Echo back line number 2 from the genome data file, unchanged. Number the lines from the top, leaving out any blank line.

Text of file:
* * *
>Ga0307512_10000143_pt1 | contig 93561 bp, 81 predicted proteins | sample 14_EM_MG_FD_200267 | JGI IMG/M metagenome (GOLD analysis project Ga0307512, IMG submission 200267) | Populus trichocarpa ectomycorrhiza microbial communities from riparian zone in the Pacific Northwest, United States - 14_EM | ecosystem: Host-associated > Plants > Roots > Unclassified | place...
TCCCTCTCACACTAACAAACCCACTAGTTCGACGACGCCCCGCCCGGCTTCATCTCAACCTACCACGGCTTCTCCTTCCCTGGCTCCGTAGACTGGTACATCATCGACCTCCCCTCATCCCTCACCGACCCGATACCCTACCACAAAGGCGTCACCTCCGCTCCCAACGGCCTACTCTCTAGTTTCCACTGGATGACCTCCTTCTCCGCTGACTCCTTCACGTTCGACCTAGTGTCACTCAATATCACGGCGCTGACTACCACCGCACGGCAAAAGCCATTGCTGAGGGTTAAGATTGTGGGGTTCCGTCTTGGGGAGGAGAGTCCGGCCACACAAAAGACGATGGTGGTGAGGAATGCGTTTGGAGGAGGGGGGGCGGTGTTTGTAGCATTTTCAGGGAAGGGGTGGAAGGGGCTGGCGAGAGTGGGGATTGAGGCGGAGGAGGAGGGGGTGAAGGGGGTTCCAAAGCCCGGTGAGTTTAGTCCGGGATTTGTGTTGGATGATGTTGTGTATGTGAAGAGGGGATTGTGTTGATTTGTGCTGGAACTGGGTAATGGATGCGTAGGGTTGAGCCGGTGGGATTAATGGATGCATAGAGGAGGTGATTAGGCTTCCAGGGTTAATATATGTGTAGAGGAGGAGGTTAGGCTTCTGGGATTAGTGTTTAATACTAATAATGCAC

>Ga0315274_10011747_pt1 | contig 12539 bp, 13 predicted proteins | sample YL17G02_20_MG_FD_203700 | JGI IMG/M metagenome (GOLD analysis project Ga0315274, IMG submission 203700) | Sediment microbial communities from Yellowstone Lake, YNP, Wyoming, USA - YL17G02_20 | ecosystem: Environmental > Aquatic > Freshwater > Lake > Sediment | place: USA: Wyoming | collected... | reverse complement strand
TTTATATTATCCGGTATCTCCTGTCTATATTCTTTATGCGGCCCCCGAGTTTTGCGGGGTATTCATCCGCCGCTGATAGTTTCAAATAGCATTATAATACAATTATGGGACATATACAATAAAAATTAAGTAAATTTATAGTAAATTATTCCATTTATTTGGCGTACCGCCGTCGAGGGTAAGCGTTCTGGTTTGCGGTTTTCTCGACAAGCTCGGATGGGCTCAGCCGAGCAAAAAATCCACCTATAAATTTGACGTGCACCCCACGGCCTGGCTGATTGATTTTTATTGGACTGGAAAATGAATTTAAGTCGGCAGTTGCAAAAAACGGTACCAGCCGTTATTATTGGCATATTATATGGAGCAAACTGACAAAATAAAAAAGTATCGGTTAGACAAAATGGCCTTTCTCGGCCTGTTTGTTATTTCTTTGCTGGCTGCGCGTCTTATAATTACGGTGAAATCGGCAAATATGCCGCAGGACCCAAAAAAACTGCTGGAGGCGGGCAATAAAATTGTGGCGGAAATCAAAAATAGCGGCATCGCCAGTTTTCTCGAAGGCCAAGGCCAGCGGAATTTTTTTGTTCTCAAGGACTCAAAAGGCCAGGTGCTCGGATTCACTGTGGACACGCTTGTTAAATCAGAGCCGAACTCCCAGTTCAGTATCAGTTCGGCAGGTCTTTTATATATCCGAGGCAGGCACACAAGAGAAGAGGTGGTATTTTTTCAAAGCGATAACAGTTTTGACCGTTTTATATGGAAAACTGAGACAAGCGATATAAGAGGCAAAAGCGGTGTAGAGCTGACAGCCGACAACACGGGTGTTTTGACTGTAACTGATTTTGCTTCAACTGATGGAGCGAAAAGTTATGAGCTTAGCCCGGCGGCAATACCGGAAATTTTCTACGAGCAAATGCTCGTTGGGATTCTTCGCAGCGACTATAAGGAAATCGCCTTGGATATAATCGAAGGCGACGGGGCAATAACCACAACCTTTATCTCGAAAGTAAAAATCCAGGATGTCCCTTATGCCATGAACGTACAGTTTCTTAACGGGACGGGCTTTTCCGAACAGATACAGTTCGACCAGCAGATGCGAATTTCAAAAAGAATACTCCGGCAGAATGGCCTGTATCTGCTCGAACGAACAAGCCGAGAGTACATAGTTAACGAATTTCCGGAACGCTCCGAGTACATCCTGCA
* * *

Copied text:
TCCCTCTCACACTAACAAACCCACTAGTTCGACGACGCCCCGCCCGGCTTCATCTCAACCTACCACGGCTTCTCCTTCCCTGGCTCCGTAGACTGGTACATCATCGACCTCCCCTCATCCCTCACCGACCCGATACCCTACCACAAAGGCGTCACCTCCGCTCCCAACGGCCTACTCTCTAGTTTCCACTGGATGACCTCCTTCTCCGCTGACTCCTTCACGTTCGACCTAGTGTCACTCAATATCACGGCGCTGACTACCACCGCACGGCAAAAGCCATTGCTGAGGGTTAAGATTGTGGGGTTCCGTCTTGGGGAGGAGAGTCCGGCCACACAAAAGACGATGGTGGTGAGGAATGCGTTTGGAGGAGGGGGGGCGGTGTTTGTAGCATTTTCAGGGAAGGGGTGGAAGGGGCTGGCGAGAGTGGGGATTGAGGCGGAGGAGGAGGGGGTGAAGGGGGTTCCAAAGCCCGGTGAGTTTAGTCCGGGATTTGTGTTGGATGATGTTGTGTATGTGAAGAGGGGATTGTGTTGATTTGTGCTGGAACTGGGTAATGGATGCGTAGGGTTGAGCCGGTGGGATTAATGGATGCATAGAGGAGGTGATTAGGCTTCCAGGGTTAATATATGTGTAGAGGAGGAGGTTAGGCTTCTGGGATTAGTGTTTAATACTAATAATGCAC